Given how much time many of us spend at our jobs – the average OECD worker dedicates 1,763 hours a year to theirs – it’s not surprising that sustaining good mental health in the workplace is increasingly seen as a central part of the drive to improve mental health overall.
In the US, a 2017 report from Mental Health America called for action, warning that “workplace mental health problems result in as much as 500 billion dollars of lost productivity annually”. In Australia, the government’s human rights commission publishes guidelines for managers on sustaining their employees’ mental health. In the UK, a government-commissioned review of the issue last year introduced a set of recommended steps for businesses to take – and now, the government is keen to encourage takeup.
But what services do employers need to actually support their employees? Dr Andres Fonseca, a psychiatrist and founder of Thrive, which has developed an app to help users self-manage mild anxiety and depression, said tools like his could help employers to understand the scale of issues among their staff. His software, which has users identify the problems facing them before it provides them with plans to manage their health, collects anonymised data. Employers who buy subscriptions for their staff have access to this, and can use it to identify common risk factors.
“We can tell them ‘This percentage of individuals is depressed’… We identify what the most powerful stressors are for that organisation. Maybe it’s a big commute, maybe it’s crazy workload,” Fonseca said at an event hosted by the NGO Nesta as part of the Inclusive Economy Partnership, which brings together corporations, third sector organisations and social enterprises to solve policy problems. (Disclosure: the UK Cabinet Office, which helps run the Inclusive Economy Partnership, sponsors Apolitical’s Inclusive Growth and Innovative Public Partnerships content channels.)
“We’re not good at looking at outcome data – and outcome data that matters”
Fonseca says his reporting provides “actionable information for the company, which is not gathered on a survey – as you use the app, this emerges.” Employers are aware that developing new ways to measure the scale of their employees’ problems, and the effectiveness of any attempted solutions, is crucial.
“In general we’re not bad at looking at activity,” said Dr Paul Litchfield, Chief Medical Officer at BT Group, but “we’re not good. I would suggest looking at outcome data – and outcome data that matters – in a business or an organisational context.”
Other apps showcased at the event included Mental Snapp, which lets users manage their mental health using video journals, and me@mybest, an app made by the firm Psychological Technologies which asks users questions about their mental state and directs anonymous feedback to their employers.
Pushing through cultural change is another challenge – especially for large, high-energy organisations that thrive on hard work. “There’s no magic solution,” said Barbara Harvey, Research Managing Director at Accenture.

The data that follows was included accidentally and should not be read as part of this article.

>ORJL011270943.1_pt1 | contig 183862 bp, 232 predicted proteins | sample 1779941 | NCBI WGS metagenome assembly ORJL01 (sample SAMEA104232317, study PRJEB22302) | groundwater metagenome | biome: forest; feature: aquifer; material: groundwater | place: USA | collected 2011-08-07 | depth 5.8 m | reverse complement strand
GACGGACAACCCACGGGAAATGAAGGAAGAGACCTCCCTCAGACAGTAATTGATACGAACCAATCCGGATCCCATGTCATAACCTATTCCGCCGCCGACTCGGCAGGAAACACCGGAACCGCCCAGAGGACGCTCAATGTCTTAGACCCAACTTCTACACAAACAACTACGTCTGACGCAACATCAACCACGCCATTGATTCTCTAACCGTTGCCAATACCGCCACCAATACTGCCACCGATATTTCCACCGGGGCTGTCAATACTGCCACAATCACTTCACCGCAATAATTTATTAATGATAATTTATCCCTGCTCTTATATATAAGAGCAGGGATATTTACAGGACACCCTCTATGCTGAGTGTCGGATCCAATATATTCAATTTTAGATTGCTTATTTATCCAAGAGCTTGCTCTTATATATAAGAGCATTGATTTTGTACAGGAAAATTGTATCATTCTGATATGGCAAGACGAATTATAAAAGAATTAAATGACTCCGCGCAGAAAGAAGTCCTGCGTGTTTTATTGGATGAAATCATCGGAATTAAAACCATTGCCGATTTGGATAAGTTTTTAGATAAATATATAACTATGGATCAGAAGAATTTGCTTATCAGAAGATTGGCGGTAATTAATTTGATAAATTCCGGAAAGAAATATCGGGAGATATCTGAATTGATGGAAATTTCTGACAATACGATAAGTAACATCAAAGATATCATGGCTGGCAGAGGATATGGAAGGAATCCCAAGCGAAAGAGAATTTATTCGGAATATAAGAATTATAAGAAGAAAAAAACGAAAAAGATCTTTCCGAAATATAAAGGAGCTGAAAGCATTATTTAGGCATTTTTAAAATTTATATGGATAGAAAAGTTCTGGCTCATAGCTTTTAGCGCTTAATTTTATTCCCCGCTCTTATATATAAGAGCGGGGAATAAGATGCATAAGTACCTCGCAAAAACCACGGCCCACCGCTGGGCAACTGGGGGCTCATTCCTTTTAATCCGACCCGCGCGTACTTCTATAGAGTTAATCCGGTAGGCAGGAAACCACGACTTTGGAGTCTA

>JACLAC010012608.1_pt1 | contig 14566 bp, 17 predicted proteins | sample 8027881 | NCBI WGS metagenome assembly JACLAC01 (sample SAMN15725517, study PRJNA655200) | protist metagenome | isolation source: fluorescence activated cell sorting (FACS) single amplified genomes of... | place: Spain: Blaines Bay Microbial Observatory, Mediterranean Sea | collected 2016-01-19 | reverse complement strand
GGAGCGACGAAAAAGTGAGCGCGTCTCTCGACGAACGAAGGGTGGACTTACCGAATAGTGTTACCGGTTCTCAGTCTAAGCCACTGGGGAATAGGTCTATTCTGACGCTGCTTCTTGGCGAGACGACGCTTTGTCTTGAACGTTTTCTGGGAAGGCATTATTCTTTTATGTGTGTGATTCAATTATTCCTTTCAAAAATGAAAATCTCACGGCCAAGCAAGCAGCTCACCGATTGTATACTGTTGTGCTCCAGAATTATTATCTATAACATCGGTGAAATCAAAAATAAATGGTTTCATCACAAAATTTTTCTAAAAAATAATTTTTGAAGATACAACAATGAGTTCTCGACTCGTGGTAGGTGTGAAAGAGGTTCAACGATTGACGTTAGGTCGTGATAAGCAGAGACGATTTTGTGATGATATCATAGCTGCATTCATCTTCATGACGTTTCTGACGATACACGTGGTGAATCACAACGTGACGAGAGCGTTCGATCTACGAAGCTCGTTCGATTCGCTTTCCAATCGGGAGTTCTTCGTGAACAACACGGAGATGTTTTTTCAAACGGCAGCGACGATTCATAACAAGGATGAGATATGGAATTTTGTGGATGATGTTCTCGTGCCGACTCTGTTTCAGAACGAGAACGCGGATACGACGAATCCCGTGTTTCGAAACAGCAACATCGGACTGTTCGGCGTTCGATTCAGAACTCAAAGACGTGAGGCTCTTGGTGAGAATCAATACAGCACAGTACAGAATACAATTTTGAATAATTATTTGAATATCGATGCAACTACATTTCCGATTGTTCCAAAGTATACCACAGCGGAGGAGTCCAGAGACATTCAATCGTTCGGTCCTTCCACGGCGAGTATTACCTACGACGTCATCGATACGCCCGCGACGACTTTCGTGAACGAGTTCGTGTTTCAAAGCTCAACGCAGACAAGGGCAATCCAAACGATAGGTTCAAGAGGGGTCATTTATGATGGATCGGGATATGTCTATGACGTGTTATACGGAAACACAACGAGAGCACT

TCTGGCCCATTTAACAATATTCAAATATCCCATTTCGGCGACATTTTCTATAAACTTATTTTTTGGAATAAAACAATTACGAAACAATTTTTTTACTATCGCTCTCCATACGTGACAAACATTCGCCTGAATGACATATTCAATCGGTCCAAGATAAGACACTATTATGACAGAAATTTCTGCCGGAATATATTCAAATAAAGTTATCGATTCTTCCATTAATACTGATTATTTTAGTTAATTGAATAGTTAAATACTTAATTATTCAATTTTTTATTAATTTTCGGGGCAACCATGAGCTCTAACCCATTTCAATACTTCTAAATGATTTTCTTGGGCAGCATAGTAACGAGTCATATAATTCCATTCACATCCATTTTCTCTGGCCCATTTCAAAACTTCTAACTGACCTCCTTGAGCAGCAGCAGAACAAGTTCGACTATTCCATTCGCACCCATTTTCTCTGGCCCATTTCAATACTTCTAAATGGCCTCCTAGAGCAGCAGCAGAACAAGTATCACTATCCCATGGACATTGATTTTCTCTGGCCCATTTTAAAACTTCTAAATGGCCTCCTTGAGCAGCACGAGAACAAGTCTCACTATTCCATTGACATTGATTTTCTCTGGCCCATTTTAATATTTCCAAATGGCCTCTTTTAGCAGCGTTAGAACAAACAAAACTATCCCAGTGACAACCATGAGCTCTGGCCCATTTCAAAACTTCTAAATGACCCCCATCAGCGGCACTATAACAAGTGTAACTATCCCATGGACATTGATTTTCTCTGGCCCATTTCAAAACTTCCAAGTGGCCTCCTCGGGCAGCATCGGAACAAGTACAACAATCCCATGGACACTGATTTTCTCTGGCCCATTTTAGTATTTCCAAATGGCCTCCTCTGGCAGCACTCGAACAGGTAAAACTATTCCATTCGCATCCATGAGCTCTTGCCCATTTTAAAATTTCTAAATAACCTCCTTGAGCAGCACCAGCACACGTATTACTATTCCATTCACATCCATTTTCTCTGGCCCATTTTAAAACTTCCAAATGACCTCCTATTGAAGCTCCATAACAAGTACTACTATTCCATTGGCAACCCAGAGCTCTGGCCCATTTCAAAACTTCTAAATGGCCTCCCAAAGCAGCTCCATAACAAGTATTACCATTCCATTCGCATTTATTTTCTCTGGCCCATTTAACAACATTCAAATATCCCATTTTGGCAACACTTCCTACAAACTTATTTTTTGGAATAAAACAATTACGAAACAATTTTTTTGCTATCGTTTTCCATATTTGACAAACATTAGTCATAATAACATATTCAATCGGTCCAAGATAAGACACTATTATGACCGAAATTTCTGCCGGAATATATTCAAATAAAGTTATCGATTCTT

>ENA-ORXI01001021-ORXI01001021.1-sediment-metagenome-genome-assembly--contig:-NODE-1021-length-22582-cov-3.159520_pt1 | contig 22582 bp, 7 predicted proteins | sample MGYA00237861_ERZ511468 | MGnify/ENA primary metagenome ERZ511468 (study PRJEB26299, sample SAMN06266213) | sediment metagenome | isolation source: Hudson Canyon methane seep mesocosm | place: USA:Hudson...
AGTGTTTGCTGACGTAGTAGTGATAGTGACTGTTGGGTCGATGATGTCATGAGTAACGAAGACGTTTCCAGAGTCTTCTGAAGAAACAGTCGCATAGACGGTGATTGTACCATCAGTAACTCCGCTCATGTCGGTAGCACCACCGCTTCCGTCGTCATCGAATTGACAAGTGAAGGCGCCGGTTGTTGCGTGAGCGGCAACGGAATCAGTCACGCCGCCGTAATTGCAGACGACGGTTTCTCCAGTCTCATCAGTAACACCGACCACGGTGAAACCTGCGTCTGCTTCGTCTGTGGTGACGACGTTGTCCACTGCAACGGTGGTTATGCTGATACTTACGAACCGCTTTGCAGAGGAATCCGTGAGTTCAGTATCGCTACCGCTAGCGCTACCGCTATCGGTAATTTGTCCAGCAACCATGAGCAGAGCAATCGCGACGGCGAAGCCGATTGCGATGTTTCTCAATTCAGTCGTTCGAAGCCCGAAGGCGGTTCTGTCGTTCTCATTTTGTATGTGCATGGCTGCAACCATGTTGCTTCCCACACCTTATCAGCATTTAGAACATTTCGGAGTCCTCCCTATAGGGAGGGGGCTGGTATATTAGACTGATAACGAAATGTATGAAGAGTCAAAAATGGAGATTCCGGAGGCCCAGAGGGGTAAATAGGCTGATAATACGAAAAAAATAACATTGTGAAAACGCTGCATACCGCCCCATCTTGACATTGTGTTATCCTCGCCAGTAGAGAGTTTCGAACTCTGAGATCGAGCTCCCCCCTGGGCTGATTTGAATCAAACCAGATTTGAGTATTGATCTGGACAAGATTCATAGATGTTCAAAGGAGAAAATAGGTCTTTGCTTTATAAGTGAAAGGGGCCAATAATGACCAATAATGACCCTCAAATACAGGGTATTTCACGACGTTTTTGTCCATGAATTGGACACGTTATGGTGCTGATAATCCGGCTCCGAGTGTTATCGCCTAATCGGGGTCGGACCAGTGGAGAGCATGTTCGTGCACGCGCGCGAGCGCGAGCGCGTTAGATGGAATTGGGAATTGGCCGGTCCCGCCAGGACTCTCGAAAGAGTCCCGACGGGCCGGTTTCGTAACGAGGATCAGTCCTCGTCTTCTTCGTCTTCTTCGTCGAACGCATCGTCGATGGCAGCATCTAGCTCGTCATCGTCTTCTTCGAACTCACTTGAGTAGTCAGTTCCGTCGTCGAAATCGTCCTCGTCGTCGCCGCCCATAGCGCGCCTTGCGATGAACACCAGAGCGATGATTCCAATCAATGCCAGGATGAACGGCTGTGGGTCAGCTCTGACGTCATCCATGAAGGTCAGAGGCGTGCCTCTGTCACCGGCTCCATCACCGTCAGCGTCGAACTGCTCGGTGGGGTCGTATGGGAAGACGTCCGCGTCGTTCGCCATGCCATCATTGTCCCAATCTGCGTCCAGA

“I get cross when people start saying ‘Oh, the workplace has to be a nice soft, fluffy area.’ I don’t want a fluffy workplace. I want an exciting workplace, because that’s where I can learn. But there’s a line, and you mustn’t cross the line.”
“As you engage somebody senior, they’re going: ‘Hang on a minute, I don’t want to be a boss that does this’,”
Harvey helps to run the firm’s Mental Health Allies, scheme, which has so far trained well over 1,000 employees to help colleagues and promote good mental health practices in their parts of the business. Eventually, the company wants 20% of its UK employees to be trained allies, and the model is being exported to other parts of the business in the US, Ireland and Australia.
One benefit of introducing a more open culture around mental health into a large business, she said, is that busy executives are confronted directly with the experiences of their staff, forcing them to re-appraise the way they work.
“As you engage somebody [senior]… in a conversation about the mental health of his people, and he starts to listen to what his employees are opening up about, at first they’re a bit shocked that people might be experiencing that. Then they’re going: ‘Hang on a minute, I don’t want to be a boss that does this’,” said Harvey.
But what about smaller businesses, who lack that level of human (not to mention financial) capital?
Jacqui Lindsay, from the Church of Scotland’s Crossreach social work wing, works on its employee assistance programme “Confidential Conversations”, which targets small- and medium-sized businesses and nonprofits. She said access to services that don’t have large upfront fees and can be flexible around the needs of each business was key. Crossreach offers a range of bespoke and off-the-shelf models, and companies usually pay for “what’s used,” rather than fronting the money.
“The human cost of failing to address mental health in the workplace is clear,” Paul Farmer, one of the leaders of the UK government review and chief executive of the mental health charity Mind, said when his report was published. “Workplace mental health should be a priority for organisations across the UK.”
Many businesses around the country, and governments all over the world, agree. But now it’s time to explore solutions that make that aspiration a reality.
(Picture credit: Pexels)